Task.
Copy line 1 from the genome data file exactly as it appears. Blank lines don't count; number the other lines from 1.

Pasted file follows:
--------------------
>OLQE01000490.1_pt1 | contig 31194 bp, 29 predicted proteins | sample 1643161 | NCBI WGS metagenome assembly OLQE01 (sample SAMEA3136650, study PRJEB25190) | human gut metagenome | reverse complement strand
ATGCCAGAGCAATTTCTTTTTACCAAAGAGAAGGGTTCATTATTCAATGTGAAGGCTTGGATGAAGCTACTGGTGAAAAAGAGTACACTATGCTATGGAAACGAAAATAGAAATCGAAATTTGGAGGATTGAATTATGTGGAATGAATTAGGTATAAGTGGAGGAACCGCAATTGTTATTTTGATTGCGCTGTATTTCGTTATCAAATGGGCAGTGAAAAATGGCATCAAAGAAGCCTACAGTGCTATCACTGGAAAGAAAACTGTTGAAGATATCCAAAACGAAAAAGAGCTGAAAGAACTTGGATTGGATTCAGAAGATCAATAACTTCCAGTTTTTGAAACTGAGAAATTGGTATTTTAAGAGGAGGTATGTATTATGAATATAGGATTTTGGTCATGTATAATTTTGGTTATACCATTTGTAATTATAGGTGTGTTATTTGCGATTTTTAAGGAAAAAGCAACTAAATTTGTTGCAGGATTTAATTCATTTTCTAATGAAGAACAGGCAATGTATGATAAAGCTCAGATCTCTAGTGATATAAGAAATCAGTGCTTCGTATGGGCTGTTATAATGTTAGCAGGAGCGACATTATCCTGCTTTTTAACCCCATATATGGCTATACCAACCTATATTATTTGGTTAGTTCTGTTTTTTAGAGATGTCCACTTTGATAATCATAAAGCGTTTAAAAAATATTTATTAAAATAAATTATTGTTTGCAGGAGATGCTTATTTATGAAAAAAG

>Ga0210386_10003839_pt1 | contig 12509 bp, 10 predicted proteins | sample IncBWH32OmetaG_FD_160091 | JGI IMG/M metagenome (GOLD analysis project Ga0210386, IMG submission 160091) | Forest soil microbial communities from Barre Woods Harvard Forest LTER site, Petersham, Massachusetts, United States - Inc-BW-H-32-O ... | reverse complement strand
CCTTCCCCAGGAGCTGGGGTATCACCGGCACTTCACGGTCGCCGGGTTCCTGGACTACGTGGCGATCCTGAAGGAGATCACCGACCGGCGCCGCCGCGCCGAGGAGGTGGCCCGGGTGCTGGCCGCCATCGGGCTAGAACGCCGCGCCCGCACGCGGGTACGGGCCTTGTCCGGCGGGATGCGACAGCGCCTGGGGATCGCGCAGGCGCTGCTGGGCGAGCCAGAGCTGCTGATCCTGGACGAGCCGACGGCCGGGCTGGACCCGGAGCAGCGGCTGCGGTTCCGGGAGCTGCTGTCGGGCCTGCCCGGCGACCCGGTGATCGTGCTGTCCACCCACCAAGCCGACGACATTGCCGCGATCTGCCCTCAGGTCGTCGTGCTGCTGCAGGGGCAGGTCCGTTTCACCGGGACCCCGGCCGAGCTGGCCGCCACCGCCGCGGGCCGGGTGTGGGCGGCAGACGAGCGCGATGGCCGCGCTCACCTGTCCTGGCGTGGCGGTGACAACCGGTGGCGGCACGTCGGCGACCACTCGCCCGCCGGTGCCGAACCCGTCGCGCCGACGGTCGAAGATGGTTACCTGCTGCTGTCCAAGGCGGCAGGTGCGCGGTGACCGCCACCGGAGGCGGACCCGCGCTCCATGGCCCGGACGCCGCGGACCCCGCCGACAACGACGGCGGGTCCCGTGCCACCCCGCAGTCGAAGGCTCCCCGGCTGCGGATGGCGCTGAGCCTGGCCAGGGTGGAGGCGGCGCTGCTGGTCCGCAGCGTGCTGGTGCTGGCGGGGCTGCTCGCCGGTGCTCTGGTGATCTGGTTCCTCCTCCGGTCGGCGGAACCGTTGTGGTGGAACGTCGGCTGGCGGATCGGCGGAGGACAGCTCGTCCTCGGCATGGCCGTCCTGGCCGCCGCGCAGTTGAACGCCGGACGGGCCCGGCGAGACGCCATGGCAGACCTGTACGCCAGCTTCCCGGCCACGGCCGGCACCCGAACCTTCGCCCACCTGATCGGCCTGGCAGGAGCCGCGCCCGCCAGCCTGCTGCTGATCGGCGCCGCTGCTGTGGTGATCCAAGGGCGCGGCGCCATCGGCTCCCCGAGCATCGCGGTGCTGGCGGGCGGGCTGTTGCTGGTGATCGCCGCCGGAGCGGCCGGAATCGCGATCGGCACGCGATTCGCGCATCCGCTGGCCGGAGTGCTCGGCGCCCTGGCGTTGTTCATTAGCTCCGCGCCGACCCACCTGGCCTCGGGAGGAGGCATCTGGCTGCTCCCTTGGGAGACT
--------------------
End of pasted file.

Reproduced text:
>OLQE01000490.1_pt1 | contig 31194 bp, 29 predicted proteins | sample 1643161 | NCBI WGS metagenome assembly OLQE01 (sample SAMEA3136650, study PRJEB25190) | human gut metagenome | reverse complement strand